Melvin, Katherine (1996) An examination of the reading expectations inherent in three junior high school language arts programs. Masters thesis, Memorial University of Newfoundland.
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Three junior high school language arts programs were examined to determine the explicit and implicit reading performance expectations held for junior high school students. Eight questions based on the findings of current reading research were formulated to guide the examination. -- The results revealed a lack of any clear or implied statement of performance expectations for any of the thematic units selected for study from either of the three programs. Moreover, performance expectations for the assessment materials and the learning activities were general and open to interpretation. There was no progression of difficulty evident or specified for selections within the units, and readability ratings provided for the selections in two of the programs did not distinguish appropriateness for use in grades seven, eight, or nine. The third program specified selections and thematic units for each of grades seven, eight, and nine. However, within each grade level no progression of difficulty was specified for the selections within units or across units in the program. Although it was suggested that reading strategies such as predicting or scanning be used with particular selections, no explicit instruction guidance was provided on text structure knowledge, or reading strategies, two areas identified in the research as distinguishing proficient readers from less proficient readers. Nor was there a clear statement of the amount of reading students were expected to do in the units. In effect, teachers were expected to adapt the units to meet the needs of individual students. Hence, teachers were not given any criteria on which to judge students' success. -- Based on the research reviewed, the research questions developed, and the analysis of the programs, two main conclusions were drawn: clear reading performance expectations are wanting, and comprehensive instruction in reading is not provided in three current junior high school language arts programs.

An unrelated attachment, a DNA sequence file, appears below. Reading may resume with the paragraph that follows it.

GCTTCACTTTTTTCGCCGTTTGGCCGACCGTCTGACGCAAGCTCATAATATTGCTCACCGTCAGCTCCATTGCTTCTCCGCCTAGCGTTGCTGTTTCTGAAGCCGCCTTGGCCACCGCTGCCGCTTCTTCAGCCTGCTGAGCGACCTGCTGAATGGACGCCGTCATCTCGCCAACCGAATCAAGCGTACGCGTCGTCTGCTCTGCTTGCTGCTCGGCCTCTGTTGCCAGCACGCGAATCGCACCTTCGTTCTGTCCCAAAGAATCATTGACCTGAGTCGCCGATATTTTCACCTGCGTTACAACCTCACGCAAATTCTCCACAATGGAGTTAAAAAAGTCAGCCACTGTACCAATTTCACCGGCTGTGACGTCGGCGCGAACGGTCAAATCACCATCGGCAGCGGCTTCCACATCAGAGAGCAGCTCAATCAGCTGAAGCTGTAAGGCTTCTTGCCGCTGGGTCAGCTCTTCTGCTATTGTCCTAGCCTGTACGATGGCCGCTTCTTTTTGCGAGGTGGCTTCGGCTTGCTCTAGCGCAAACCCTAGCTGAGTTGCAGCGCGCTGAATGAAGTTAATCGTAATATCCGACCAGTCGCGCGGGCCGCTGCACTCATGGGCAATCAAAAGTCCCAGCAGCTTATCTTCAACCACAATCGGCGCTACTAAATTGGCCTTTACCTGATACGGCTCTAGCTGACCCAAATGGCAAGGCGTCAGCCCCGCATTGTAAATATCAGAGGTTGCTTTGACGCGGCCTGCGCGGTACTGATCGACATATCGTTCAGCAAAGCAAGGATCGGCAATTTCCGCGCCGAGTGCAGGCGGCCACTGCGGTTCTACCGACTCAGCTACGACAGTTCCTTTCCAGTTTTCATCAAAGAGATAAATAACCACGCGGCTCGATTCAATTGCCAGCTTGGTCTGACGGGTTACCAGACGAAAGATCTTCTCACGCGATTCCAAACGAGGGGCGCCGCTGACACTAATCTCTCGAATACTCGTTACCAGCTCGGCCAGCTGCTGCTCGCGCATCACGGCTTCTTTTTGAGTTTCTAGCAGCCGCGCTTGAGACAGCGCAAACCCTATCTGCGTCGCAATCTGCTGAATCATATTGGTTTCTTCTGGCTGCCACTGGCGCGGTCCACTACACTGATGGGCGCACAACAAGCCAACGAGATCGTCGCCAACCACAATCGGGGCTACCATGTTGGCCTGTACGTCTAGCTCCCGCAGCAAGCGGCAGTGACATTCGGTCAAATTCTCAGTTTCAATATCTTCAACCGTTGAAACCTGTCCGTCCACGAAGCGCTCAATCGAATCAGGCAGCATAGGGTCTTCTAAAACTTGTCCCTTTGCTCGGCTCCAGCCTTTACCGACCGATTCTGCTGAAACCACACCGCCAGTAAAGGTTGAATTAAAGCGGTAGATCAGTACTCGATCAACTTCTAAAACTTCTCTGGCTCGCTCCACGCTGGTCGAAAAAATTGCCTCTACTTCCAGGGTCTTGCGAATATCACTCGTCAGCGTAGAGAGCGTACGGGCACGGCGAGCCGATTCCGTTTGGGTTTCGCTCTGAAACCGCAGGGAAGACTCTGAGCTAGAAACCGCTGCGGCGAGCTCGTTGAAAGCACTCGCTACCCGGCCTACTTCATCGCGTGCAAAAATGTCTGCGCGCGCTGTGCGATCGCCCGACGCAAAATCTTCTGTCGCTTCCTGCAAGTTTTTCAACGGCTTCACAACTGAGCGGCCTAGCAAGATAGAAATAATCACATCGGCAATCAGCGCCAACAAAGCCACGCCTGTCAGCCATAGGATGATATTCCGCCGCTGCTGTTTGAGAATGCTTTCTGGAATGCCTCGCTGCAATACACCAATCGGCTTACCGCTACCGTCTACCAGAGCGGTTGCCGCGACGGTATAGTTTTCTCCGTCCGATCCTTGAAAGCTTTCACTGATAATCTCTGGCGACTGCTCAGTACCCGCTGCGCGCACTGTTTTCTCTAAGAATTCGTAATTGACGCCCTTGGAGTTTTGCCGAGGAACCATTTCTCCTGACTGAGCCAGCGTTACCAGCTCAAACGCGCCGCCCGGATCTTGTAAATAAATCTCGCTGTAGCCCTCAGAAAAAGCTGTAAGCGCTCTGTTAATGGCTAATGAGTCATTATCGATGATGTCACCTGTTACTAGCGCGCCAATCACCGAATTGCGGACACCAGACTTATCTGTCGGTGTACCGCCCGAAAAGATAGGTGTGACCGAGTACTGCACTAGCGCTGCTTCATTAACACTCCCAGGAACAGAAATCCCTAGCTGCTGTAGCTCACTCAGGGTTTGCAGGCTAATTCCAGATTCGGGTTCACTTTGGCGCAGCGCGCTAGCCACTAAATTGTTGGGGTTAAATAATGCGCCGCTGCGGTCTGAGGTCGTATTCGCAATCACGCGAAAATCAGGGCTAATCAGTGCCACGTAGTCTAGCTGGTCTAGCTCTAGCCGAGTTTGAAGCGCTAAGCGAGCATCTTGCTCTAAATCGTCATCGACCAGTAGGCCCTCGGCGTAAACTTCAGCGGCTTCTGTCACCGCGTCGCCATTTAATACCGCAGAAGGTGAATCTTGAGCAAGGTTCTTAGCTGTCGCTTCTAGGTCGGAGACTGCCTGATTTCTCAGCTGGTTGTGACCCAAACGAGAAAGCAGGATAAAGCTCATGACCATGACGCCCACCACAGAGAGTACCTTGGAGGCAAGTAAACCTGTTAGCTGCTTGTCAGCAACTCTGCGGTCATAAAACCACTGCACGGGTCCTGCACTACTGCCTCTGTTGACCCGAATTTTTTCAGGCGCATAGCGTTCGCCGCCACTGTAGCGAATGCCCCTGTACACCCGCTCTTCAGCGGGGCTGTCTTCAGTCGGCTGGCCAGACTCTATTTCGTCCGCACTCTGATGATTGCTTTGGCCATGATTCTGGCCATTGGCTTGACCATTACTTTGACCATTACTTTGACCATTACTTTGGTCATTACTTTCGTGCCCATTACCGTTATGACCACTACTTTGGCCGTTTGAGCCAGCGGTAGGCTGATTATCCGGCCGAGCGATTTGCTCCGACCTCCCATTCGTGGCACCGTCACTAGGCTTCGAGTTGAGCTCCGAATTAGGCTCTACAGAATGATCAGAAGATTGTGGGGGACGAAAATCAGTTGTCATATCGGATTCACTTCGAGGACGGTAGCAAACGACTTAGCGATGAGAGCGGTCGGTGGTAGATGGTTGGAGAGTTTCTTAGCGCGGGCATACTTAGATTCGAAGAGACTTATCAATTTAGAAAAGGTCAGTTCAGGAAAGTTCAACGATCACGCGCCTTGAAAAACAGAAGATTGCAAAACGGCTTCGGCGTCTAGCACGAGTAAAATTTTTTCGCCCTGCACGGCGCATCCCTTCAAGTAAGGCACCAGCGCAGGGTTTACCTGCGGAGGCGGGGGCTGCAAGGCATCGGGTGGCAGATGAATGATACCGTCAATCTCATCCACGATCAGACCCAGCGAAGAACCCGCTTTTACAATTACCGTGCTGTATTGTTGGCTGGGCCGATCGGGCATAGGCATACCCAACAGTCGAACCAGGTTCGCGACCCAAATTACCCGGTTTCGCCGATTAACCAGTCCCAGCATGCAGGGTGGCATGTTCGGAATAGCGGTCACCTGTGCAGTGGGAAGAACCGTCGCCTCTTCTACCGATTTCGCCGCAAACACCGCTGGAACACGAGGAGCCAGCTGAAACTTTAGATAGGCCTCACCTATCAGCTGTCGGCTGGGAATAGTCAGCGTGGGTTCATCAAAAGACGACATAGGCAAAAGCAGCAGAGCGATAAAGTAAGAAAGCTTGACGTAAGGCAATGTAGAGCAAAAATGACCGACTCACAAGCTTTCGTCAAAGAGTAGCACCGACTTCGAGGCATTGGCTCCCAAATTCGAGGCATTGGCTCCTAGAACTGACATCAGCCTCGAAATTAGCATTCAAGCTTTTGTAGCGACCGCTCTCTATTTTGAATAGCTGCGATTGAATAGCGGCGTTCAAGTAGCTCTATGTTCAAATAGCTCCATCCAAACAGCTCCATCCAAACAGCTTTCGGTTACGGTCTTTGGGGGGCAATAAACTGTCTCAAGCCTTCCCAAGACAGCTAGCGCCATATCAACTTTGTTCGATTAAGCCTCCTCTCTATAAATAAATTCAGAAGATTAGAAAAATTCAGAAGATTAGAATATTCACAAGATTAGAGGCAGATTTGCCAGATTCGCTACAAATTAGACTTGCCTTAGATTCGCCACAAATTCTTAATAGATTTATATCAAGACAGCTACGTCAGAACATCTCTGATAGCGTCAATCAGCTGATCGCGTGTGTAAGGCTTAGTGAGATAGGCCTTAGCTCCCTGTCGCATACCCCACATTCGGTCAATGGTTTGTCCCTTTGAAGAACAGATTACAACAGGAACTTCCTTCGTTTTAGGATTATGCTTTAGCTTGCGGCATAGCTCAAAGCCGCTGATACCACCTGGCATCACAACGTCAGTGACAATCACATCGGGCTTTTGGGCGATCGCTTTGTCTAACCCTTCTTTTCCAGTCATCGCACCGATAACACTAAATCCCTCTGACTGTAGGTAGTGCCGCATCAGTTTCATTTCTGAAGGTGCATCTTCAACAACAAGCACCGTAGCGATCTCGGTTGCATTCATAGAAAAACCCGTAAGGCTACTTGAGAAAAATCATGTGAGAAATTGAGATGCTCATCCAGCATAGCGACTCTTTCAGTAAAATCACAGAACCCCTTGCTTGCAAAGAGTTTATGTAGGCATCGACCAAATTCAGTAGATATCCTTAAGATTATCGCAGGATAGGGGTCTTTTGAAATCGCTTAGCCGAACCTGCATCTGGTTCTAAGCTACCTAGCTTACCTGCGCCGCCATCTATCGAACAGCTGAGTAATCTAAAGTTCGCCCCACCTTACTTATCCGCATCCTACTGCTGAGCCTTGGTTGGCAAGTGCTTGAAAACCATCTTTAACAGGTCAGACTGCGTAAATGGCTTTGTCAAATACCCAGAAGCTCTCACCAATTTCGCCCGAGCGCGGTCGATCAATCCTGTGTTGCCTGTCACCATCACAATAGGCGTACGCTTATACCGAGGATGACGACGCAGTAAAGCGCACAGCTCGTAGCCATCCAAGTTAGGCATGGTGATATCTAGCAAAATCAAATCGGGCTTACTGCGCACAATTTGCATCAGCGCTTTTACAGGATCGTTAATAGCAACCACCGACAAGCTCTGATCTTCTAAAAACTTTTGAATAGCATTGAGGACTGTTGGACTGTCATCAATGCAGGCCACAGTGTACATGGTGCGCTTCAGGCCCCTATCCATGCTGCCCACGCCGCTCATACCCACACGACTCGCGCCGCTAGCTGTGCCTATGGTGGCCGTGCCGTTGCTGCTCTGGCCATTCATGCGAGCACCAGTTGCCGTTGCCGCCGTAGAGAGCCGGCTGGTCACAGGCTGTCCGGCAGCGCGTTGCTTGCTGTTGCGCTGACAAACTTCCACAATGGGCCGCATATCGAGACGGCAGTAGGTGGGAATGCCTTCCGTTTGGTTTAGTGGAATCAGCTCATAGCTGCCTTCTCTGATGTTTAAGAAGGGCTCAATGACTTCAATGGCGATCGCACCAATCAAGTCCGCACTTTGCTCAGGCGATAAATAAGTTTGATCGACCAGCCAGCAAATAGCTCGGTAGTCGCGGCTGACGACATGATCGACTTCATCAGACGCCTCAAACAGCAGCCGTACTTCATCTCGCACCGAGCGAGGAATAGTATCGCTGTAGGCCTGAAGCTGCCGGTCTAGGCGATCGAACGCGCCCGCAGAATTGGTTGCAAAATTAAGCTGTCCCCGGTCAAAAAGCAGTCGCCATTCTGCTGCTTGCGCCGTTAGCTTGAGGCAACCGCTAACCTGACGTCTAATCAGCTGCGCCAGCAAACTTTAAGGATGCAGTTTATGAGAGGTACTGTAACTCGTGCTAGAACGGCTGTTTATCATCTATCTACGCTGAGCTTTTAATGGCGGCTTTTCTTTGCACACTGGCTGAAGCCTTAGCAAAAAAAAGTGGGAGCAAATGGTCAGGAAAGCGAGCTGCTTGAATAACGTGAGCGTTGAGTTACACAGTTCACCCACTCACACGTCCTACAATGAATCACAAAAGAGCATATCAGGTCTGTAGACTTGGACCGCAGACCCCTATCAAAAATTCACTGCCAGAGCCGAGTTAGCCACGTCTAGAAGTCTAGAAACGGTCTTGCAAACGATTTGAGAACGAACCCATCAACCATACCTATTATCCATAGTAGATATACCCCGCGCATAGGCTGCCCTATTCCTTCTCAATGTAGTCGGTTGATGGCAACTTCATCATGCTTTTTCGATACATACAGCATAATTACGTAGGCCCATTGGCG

|Item Type:||Thesis (Masters)|
|Additional Information:||Bibliography: leaves 219-237.|
|Department(s):||Education, Faculty of|
|Library of Congress Subject Heading:||Reading (Secondary); Language arts (Secondary)|
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